Amid the fanfare about the interim agreement reached in Geneva in November 2013 over Iran’s nuclear programme – the first time in 34 years that the Tehran regime and the United States reached a formal understanding – one critical aspect stood out: the true intentions of Iran’s leaders remain as disquietingly unclear now as they were when the existence of the nuclear programme was first revealed in 2002.
For Dr. Olli Heinonen, a Finnish national who spent almost three decades with the Vienna-based International Atomic Energy Agency (IAEA), including a long stint as Deputy Director General, and who is now a Senior Fellow at Harvard University’s Belfer Center for Science and International Security, any optimism about the deal is tempered by the understanding that weaponisation of the nuclear programme remains a realistic prospect. An additional worry, Heinonen told me during a wide-ranging interview, is that the Iranian President Hassan Rouhani, who has emerged as the key interlocutor of the so-called P5+1 (the five members of the UN Security Council, along with Germany), is not someone who can be regarded as the final authority when it comes to Iran’s internal conflicts over the nuclear issue. ‘Do we know the person, and are we talking with him?’ Heinonen asked rhetorically when I put it to him that Western negotiating efforts might not be directed towards the right elements of the Iranian leadership. ‘Most likely not. So there will be very few people who know all the aspects of this programme, and how far it’s gone, and what is the true purpose.’
Why scepticism persists
The nagging sense that the unknown aspects of the nuclear programme will eventually wreck any deal has overshadowed the international debate over the Joint Action Plan (as the agreement reached in Geneva is called). That plan should not be understood as a final agreement; it is an interim step, whereby Iran will receive sanctions relief over a six month period in exchange for freezing certain critical aspects of its nuclear programme, along the road to a fully negotiated outcome. This includes strict curbs upon the enrichment of uranium, discontinuing the development of installations like the enrichment facility at Natanz, the heavy water reactor at Arak, and the enrichment facility at Fordow (a location that was exposed by Western intelligence services in 2009, much to the chagrin of the Iranian leadership), as well as strengthened monitoring and verification under the auspices of the IAEA.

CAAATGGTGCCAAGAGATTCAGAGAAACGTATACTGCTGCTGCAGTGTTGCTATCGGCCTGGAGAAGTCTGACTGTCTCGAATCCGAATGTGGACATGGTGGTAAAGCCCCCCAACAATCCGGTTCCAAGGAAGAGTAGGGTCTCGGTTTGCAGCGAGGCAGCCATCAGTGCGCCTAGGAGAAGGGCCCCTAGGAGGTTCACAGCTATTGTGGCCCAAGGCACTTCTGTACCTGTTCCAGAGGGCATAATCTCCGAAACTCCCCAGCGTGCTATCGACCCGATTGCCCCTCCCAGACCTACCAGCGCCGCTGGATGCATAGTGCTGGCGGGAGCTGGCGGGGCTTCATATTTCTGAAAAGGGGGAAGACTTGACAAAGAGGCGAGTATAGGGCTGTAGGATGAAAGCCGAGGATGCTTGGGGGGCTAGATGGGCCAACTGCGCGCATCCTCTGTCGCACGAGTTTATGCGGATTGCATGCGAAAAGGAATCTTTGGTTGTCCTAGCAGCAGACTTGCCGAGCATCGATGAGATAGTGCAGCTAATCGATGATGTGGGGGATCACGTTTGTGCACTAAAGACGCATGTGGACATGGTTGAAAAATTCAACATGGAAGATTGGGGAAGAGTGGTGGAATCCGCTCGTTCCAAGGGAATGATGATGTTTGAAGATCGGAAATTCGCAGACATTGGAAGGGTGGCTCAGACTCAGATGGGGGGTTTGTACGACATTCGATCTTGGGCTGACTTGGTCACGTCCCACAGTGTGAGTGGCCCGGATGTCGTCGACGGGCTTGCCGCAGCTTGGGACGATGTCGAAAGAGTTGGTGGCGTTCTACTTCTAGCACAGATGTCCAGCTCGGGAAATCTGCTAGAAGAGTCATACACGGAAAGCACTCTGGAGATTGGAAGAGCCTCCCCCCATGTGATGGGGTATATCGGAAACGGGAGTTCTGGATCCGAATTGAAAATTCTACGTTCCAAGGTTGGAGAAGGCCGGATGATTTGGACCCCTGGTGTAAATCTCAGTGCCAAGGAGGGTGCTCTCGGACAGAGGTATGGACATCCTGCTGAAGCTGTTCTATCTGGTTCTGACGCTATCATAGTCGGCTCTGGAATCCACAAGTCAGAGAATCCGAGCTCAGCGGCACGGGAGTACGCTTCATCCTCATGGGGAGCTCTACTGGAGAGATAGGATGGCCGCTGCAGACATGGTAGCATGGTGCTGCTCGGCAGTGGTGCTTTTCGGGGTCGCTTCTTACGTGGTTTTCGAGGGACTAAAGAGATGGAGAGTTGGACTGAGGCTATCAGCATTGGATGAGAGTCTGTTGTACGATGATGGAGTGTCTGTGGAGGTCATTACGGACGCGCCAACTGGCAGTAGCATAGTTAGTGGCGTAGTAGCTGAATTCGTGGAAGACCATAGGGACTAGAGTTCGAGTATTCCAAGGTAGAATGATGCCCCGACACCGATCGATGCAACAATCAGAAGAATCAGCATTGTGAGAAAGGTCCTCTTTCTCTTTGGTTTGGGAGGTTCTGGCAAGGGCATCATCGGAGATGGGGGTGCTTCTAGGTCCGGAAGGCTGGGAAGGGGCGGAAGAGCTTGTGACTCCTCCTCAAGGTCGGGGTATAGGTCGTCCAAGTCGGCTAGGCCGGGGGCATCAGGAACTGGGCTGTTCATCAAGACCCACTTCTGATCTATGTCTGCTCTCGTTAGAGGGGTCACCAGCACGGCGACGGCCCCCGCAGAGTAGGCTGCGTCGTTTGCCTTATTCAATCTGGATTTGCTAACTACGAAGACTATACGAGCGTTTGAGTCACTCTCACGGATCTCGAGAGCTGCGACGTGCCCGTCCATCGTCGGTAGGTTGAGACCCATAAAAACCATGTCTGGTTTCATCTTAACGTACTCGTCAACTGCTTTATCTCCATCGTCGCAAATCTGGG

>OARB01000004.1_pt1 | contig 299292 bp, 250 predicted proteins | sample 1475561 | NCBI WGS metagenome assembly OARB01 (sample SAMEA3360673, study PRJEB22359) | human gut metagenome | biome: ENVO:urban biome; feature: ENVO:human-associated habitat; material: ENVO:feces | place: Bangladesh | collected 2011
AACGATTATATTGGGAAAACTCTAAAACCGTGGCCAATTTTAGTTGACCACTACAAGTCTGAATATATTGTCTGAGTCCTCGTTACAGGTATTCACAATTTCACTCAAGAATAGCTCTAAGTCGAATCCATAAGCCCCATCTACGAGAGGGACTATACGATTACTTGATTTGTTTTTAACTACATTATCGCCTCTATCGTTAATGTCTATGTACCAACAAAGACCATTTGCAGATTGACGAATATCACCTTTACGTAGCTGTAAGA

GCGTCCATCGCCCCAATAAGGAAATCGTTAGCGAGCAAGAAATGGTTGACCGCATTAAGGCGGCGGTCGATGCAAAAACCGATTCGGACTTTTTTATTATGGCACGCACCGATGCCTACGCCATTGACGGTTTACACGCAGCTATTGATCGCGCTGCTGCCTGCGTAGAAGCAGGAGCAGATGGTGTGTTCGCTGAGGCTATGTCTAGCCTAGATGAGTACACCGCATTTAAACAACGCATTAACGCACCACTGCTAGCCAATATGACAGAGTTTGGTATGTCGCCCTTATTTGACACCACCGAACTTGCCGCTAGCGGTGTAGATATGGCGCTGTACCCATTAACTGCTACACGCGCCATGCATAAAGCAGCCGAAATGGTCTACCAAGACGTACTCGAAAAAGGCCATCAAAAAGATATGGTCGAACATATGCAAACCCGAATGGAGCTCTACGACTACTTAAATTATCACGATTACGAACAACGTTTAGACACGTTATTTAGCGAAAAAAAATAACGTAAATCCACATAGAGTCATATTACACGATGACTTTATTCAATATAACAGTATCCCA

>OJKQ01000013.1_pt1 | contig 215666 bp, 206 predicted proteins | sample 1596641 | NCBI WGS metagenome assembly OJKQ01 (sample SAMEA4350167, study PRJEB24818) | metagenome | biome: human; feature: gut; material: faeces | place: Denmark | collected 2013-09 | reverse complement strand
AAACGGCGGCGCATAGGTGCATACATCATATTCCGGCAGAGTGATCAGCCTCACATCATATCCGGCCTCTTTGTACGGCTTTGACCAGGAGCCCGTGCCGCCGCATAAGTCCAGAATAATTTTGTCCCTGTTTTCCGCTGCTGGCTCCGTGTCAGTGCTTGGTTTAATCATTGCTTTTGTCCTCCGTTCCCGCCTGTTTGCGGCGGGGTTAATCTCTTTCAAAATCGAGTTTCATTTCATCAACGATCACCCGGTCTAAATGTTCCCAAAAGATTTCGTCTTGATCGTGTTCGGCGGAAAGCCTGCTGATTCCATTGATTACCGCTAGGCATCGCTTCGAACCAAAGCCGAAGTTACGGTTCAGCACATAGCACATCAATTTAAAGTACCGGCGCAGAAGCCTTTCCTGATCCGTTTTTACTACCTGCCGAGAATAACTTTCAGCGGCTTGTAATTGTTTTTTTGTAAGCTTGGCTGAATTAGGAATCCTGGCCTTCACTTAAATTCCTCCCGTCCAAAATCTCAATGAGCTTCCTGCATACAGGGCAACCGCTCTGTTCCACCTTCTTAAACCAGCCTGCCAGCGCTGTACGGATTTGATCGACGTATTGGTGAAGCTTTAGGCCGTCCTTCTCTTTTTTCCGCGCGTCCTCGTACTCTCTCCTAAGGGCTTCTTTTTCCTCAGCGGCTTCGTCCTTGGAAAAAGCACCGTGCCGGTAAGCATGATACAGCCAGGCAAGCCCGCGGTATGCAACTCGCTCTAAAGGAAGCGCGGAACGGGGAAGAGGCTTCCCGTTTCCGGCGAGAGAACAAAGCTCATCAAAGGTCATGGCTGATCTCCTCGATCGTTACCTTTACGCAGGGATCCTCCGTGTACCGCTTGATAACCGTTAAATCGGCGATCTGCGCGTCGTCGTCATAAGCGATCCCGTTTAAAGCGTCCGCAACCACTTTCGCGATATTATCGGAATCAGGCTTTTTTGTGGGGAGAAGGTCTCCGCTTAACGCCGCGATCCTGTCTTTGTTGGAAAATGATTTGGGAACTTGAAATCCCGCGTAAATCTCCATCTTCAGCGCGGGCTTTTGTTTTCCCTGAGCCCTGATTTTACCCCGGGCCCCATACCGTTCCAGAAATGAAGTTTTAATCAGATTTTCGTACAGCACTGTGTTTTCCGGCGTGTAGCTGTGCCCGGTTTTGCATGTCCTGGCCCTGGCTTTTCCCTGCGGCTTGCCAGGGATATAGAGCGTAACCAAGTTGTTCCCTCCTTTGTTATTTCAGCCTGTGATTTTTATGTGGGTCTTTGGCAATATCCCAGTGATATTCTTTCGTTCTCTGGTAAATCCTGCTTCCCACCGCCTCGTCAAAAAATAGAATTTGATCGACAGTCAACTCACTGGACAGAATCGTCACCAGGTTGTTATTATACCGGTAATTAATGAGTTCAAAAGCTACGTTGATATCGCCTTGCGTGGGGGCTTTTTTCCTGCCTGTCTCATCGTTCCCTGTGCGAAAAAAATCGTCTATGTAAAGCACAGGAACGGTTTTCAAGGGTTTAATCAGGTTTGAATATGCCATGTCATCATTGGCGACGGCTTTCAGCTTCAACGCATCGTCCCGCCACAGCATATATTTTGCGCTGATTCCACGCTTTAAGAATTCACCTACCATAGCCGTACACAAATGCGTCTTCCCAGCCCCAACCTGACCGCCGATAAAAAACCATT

As the initial details of the Joint Action Plan surfaced, critics quickly scorned its apparent jettisoning of negotiating principles previously regarded as sacrosanct – most notably the insistence, enshrined in successive UN Security Council resolutions, that Iran end all of its enrichment activities. In a briefing paper published in December 2013, Heinonen – who, through his former role as a senior IAEA official, is one of the few individuals based in the West with a long track record of dealing with Iran’s leaders – recalled that when President Rouhani had served as a nuclear negotiator 10 years earlier, he boasted of how he had used talks with Western powers to ‘buy time to advance Iran’s programme.’ With doubts surrounding how the Joint Action Plan will be implemented, because of clashing interpretations between the Americans and the Iranians over its substance, Heinonen observed that ‘History appears to be repeating itself. Rather than implementing the deal in good faith, Iran is playing games with it, manipulating the Joint Plan of Action to alter to Tehran’s advantage both the circumstances on the ground and the terms of the deal itself.’
Ultimately, neither party was prepared to risk the ignominy of having the agreement unravel, and agreed on 20 January 2014 as the date to begin the implementation of the Joint Action Plan. But wrangling over implementation provided the Iranian regime with a strategic boost. Speaking at the height of the implementation dispute, Heinonen pointed out that a ‘start date of late January will apparently leave Iran’s uranium and plutonium production programmes significantly closer to breakout capacity than if the Joint Plan of Action had been implemented on 24 November .’ Moreover, questions remain as to whether the agreement will survive the six month period from 20 January 2014. ‘We don’t trust them,’ Iranian Deputy Foreign Minister Abbas Araqchi candidly said of the P5+1 in an interview with state media, adding that Iran was ready to end compliance with the deal in the event that its partners did not live up to their commitments.